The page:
The article published in the Washington Post announces the discovery of 50 new planets believed to circle other stars located millions of kilometers beyond the sun. The article primarily focuses on one planet dubbed HD85512b, which has been observed to orbit around a slightly smaller and cooler star compared to our sun (Vastag, 2012). The Max Planck Institute located in Germany announced the discovery on September 2011. The star is dubbed the HD85512, and can be observed using a powerful telescope in the constellation Vela in the southern sky.
The news article presents enlightening information that related to what I have learnt in class. For instance, the article reports the newly discovered planet (HD85512b) circles its star (HD85512) once every 59 days. We have learnt in class that different planets take different days, months, and in some cases years to orbit around their stars. This depends with the distance they are located from their star. In this case, the article reports the HD85512b is close to its star, which explains why it takes fewer days to orbit around the HD85512. In addition, the astronomers who made the discovery of the ‘super-earth’ believe the planet could be habitable because it is located at the warm edge of its star’s habitable zone.
The arguments postulated by the astronomers resonate well with what I have learnt in class. That for a planet to support life, the right conditions such as warm temperatures and availability of water is a pre-requisite. The astronomers are planning to build a powerful telescope called the ‘European Extremely Large Telescope’ that will be capable of the task of observing the HD85512 ground surface to see if there is an adequate cloud cover to keep the water if there is none cool enough from boiling. The article has also enlightened me about the field of ‘Extragalactic astronomy’ that studies object outside our galaxy. The astronomers mentioned in the article belong to this field.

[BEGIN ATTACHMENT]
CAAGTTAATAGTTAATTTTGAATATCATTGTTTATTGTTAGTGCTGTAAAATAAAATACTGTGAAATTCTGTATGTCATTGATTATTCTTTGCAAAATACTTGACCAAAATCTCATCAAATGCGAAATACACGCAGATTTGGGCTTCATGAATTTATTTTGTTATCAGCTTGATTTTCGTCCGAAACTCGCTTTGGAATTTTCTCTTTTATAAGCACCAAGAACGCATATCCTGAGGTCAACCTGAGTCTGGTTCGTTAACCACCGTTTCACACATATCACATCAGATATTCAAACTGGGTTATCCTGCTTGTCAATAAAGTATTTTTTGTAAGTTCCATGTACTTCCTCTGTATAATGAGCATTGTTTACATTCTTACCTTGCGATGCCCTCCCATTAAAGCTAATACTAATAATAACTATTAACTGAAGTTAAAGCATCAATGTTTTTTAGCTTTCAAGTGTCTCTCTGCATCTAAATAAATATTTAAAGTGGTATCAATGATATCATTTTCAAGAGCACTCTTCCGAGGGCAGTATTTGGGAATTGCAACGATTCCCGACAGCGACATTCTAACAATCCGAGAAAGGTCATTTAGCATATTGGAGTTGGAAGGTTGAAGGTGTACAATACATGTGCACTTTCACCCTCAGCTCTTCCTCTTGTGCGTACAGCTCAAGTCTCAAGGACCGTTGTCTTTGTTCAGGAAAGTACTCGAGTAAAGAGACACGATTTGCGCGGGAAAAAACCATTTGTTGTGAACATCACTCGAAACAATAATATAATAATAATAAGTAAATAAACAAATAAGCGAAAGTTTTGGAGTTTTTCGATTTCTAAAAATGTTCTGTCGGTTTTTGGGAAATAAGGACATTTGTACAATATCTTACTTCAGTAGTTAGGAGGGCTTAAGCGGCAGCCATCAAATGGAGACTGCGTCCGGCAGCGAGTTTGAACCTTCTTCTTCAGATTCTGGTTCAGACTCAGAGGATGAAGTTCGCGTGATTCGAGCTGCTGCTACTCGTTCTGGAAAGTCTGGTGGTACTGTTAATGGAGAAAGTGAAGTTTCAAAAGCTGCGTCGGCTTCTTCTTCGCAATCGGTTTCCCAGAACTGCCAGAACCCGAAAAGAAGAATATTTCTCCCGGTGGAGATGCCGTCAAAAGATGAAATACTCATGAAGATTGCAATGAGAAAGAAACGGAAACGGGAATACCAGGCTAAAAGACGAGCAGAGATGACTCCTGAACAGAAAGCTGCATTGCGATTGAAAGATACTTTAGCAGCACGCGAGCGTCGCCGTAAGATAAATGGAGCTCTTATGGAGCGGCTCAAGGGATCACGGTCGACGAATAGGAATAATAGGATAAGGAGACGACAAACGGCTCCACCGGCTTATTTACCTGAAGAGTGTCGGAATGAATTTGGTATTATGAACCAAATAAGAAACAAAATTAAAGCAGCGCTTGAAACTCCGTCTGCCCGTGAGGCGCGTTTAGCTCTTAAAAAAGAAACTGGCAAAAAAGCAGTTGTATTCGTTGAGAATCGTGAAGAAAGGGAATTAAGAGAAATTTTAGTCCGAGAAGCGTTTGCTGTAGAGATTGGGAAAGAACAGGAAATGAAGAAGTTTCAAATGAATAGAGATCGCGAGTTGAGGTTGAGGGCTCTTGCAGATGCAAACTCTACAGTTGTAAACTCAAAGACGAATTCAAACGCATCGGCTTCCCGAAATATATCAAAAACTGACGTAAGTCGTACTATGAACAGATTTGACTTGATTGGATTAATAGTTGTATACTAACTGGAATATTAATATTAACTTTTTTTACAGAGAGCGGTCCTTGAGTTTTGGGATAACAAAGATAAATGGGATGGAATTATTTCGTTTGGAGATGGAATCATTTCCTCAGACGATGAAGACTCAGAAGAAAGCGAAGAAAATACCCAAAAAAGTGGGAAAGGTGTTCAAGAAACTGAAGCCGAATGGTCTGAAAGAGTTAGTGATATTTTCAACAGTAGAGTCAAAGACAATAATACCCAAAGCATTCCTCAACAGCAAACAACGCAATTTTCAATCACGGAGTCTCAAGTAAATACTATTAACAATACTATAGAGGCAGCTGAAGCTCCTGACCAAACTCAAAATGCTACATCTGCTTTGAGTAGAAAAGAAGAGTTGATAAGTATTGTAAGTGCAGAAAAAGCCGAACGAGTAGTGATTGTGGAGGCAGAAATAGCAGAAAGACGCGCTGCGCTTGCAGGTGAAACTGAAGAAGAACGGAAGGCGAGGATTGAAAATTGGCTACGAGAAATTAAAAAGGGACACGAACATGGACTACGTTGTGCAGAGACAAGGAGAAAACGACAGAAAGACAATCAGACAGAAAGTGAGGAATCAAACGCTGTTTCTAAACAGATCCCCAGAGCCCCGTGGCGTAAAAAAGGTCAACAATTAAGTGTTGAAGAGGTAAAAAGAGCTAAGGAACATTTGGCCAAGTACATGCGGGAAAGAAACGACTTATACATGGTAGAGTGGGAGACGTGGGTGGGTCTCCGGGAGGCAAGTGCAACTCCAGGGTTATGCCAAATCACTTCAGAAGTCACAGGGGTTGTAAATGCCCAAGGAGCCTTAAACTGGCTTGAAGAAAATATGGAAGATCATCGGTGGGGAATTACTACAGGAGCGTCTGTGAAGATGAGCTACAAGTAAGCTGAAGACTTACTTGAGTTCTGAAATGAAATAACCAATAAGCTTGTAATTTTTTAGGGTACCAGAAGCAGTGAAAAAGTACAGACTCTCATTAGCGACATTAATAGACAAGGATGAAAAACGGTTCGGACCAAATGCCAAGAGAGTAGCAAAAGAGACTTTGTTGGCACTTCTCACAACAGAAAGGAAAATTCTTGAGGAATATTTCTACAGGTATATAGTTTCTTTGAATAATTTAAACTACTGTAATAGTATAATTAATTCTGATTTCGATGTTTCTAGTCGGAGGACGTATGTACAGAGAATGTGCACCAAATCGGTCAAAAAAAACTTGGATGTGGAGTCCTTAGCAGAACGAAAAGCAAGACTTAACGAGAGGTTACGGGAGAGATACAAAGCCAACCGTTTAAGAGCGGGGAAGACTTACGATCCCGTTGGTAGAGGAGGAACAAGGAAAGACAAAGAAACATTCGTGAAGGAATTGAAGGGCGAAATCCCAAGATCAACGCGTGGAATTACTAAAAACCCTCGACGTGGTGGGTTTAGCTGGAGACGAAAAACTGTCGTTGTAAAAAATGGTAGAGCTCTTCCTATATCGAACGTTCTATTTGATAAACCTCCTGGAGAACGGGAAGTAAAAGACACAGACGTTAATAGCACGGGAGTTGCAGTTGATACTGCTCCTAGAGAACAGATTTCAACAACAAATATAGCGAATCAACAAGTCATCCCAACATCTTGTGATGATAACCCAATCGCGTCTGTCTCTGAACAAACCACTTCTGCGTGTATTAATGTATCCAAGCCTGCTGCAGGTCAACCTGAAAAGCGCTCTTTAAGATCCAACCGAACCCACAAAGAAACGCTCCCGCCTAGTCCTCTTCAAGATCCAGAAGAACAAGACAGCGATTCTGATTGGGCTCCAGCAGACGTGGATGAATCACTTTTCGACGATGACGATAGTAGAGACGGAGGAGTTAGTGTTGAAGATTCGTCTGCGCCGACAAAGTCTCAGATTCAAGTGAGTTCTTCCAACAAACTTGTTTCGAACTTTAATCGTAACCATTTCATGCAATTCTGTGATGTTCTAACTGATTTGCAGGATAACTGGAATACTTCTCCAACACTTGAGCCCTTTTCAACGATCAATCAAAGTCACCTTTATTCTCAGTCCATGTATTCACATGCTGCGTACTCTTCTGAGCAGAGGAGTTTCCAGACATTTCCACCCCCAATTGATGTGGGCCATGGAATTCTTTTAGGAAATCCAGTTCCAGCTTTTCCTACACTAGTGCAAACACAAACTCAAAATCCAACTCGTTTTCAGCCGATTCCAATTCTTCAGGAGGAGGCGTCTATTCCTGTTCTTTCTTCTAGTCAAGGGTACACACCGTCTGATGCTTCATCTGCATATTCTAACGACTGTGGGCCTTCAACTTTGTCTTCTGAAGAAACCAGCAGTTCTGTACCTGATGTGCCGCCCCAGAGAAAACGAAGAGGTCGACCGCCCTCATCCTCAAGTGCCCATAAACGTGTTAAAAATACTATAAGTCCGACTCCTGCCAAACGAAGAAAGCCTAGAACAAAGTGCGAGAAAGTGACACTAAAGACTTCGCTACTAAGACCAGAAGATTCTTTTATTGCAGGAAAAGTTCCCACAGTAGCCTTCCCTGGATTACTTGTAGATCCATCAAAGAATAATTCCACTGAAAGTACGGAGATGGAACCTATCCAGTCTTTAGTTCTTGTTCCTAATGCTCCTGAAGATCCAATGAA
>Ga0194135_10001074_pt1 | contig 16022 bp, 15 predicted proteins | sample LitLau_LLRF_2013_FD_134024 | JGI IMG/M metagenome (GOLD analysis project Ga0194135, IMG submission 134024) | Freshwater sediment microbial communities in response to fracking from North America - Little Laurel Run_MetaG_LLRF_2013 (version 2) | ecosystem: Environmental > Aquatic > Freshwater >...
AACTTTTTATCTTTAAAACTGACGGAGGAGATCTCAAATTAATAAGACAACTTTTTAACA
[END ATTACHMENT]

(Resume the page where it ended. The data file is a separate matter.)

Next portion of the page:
Vastag, B. (2012). New super-Earth that is 36 light-years away might hold water, astronomers say - Washington Post. Featured Articles From The Washington Post. Retrieved December 7, 2012, from http://articles.washingtonpost.com/2011-09- 12/news/35272613_1_hd85512b-super-earth-habitable-zone